Raymond W. Godwin

Assisting Families For More Than 25 Years

Our Practice Is Limited to Adoption & Children's Law

When to Begin Talking to Your Child About Adoption

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One of the many questions that adoptive parents have is when to tell their child that they are adopted. Many adoptive parents fear that sharing lots of information about the birth parents will cause their child to suddenly stop loving them and long for the biological family they may have never known. While it's true that a child may want to know their biological family, this does not mean that they love their adoptive family any less. In fact, knowing the sacrifices that were made for them to ensure they had a loving and secure home can help them feel even more confident in who they are.

As you strive to share your child's adoption story, here are some tips on knowing when and what to share:

1. Tell them now. There is no better time than the present to tell your child they are adopted. The best time to start sharing their story with them is from the time they are in the crib. Waiting until your child is "old enough" is waiting too long; your child will begin to sense that you are uncomfortable around them. The earlier you tell them, the more likely they will just accept it as part of who they are and trust that you love them and are proud of how they came into your family. The longer you wait, the more likely they will be to think you had something to hide and will doubt your true intentions. Obviously, an infant won't understand what you are telling them, but sharing this part of your child's life story with them from the beginning will help this conversation to become more natural and comfortable for you.

2. Keep it age-appropriate. While you need to tell your child right away about their adoption, you don't have to give them all of the sordid details. There may be details about how they were placed for adoption that would be more appropriate for when they are older. Be transparent with them, and let them know that they will eventually know their whole story but that some things are best left for when they are older.

3. Be careful about how you portray their biological family. While you may be tempted to describe their biological family as less-than-desirable, you will make a much better impression on your child if they hear you speak respectfully of the people who share their DNA. You may not think highly of them or their choices, but your child may perceive that you feel the same way about them.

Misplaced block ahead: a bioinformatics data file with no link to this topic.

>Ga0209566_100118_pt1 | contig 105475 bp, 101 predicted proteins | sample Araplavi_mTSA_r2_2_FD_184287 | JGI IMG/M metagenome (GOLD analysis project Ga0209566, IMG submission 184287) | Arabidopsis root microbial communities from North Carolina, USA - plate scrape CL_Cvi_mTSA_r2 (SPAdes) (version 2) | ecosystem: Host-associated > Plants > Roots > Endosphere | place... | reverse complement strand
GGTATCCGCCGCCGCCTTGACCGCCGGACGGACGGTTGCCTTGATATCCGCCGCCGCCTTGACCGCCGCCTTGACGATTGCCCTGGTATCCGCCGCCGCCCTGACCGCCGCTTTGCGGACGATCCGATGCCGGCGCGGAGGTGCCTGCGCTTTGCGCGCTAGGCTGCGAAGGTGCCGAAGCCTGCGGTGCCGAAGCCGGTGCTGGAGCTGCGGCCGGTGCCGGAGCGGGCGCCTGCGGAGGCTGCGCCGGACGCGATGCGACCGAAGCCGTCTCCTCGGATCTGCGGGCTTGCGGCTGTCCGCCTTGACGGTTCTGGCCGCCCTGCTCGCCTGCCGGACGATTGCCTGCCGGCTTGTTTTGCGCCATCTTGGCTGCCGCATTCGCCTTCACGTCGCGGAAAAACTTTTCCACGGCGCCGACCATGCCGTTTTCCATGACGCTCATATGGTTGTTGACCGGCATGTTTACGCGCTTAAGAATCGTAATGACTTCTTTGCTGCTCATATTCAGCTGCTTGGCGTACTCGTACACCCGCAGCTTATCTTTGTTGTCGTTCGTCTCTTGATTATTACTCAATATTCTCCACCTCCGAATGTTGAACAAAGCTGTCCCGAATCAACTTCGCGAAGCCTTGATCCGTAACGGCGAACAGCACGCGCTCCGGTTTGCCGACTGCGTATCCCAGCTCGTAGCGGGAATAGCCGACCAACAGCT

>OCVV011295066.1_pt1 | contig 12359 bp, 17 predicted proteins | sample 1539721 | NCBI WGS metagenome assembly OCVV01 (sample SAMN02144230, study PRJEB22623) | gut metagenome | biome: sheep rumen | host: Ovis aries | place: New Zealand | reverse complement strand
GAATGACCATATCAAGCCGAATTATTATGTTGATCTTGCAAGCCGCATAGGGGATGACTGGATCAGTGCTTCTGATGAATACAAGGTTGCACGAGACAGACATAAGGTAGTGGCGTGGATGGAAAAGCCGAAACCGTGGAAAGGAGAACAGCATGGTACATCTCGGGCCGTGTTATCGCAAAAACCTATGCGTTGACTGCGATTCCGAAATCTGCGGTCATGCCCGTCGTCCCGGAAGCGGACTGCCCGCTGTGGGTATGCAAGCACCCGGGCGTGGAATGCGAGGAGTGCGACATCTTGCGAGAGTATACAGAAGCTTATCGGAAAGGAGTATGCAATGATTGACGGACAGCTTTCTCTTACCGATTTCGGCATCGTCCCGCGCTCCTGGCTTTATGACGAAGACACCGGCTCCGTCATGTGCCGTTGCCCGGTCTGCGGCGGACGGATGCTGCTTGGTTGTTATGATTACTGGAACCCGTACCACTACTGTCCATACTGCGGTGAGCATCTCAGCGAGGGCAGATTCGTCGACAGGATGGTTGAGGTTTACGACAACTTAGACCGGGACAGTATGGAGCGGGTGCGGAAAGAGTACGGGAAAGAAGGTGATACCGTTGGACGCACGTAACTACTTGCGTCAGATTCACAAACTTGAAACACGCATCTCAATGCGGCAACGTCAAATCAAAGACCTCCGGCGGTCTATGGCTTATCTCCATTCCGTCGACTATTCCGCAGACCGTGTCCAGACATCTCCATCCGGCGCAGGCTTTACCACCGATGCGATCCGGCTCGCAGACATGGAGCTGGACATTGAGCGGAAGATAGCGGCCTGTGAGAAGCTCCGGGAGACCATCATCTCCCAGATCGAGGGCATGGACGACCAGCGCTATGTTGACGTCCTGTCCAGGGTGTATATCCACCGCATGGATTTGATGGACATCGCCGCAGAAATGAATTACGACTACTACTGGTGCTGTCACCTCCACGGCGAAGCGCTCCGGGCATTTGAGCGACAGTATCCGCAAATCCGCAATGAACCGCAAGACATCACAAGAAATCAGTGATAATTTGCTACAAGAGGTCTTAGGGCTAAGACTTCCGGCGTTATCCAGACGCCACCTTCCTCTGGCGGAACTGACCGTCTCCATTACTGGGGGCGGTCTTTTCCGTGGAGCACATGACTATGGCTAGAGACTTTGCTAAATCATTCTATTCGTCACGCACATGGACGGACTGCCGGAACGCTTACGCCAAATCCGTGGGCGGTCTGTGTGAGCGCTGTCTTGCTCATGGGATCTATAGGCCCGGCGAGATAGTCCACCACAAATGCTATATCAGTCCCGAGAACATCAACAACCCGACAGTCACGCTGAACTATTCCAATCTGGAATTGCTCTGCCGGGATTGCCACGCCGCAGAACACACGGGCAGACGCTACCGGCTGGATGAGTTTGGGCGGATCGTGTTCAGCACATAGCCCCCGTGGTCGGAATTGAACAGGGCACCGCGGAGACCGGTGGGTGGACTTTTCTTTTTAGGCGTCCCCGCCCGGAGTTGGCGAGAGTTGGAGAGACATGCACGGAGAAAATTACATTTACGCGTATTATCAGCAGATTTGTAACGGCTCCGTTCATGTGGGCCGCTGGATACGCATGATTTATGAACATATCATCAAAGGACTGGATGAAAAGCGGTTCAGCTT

4. Share their story with them often. Every child loves to hear how they came into the world and what their parents thought when they first saw them. Adopted children are no different. They want to know their story, and they want to hear it from you. Tell them how you went through the adoption experience and what made you want to adopt. Let them know how excited you were to be matched with them. And show them any pictures that you may have.

You may be tempted to hold off on telling your child they're adopted. But what do you hope to accomplish? The longer you wait, the more likely it is your child will feel ashamed and distrustful when you finally do choose to tell them. Most often, adoptive parents don't want to tell their child because they are fearful of how their child will feel about them. But adoption is a story of love-a story that can build up a child to know that so many people love them.

According to one study, "90 percent of adopted children ages 5 and older have positive feelings about their adoption." You can help them feel that way by being positive about it yourself, and that starts by sharing their story with them from the very first moment you hold them in your arms.


https://www.americanadoptions.com/pregnant/adoption_stats

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